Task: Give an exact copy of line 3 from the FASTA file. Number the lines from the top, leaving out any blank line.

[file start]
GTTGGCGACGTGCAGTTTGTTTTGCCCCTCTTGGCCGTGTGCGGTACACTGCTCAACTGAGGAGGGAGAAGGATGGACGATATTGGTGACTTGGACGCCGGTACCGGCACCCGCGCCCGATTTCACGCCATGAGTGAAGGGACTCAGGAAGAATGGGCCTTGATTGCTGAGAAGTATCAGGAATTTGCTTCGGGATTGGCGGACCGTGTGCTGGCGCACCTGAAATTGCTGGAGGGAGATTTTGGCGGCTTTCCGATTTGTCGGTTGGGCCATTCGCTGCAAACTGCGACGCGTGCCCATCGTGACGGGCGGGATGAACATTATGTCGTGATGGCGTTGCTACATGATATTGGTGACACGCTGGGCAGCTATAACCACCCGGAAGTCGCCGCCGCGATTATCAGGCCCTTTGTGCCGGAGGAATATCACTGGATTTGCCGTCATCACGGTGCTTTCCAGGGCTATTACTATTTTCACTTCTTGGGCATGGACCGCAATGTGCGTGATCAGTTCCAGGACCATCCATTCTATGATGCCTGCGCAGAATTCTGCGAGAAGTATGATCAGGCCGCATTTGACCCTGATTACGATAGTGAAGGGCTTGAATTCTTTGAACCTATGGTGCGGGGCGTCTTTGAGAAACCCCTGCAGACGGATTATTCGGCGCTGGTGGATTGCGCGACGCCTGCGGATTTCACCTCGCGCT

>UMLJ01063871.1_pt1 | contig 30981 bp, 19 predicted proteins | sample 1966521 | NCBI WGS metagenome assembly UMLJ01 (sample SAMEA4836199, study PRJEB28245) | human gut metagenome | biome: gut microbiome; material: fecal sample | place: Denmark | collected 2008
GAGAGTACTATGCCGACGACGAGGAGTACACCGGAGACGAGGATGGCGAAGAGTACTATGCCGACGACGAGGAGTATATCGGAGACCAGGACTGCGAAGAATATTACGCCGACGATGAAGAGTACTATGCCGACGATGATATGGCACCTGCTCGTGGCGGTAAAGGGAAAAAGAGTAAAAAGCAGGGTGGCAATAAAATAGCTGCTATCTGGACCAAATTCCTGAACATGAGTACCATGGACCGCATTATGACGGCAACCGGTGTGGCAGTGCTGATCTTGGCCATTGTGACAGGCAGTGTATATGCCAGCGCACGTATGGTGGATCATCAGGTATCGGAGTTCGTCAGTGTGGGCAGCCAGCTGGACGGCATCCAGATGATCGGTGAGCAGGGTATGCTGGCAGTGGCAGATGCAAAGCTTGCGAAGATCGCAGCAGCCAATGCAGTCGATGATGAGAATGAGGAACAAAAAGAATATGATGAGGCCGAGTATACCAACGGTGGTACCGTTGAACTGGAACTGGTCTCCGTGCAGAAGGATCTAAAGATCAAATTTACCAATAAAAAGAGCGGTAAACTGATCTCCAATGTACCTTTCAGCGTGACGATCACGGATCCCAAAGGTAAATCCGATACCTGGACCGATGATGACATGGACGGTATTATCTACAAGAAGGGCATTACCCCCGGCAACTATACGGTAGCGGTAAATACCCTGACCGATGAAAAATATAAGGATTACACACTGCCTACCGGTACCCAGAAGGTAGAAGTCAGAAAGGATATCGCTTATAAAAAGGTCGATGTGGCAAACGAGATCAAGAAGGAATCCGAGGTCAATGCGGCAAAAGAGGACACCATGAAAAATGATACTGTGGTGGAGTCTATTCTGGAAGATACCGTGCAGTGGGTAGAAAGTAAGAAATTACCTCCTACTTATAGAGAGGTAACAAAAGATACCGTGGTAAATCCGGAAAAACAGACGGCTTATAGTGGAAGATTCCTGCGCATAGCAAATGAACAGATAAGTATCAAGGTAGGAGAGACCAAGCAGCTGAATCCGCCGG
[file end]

GAGAGTACTATGCCGACGACGAGGAGTACACCGGAGACGAGGATGGCGAAGAGTACTATGCCGACGACGAGGAGTATATCGGAGACCAGGACTGCGAAGAATATTACGCCGACGATGAAGAGTACTATGCCGACGATGATATGGCACCTGCTCGTGGCGGTAAAGGGAAAAAGAGTAAAAAGCAGGGTGGCAATAAAATAGCTGCTATCTGGACCAAATTCCTGAACATGAGTACCATGGACCGCATTATGACGGCAACCGGTGTGGCAGTGCTGATCTTGGCCATTGTGACAGGCAGTGTATATGCCAGCGCACGTATGGTGGATCATCAGGTATCGGAGTTCGTCAGTGTGGGCAGCCAGCTGGACGGCATCCAGATGATCGGTGAGCAGGGTATGCTGGCAGTGGCAGATGCAAAGCTTGCGAAGATCGCAGCAGCCAATGCAGTCGATGATGAGAATGAGGAACAAAAAGAATATGATGAGGCCGAGTATACCAACGGTGGTACCGTTGAACTGGAACTGGTCTCCGTGCAGAAGGATCTAAAGATCAAATTTACCAATAAAAAGAGCGGTAAACTGATCTCCAATGTACCTTTCAGCGTGACGATCACGGATCCCAAAGGTAAATCCGATACCTGGACCGATGATGACATGGACGGTATTATCTACAAGAAGGGCATTACCCCCGGCAACTATACGGTAGCGGTAAATACCCTGACCGATGAAAAATATAAGGATTACACACTGCCTACCGGTACCCAGAAGGTAGAAGTCAGAAAGGATATCGCTTATAAAAAGGTCGATGTGGCAAACGAGATCAAGAAGGAATCCGAGGTCAATGCGGCAAAAGAGGACACCATGAAAAATGATACTGTGGTGGAGTCTATTCTGGAAGATACCGTGCAGTGGGTAGAAAGTAAGAAATTACCTCCTACTTATAGAGAGGTAACAAAAGATACCGTGGTAAATCCGGAAAAACAGACGGCTTATAGTGGAAGATTCCTGCGCATAGCAAATGAACAGATAAGTATCAAGGTAGGAGAGACCAAGCAGCTGAATCCGCCGG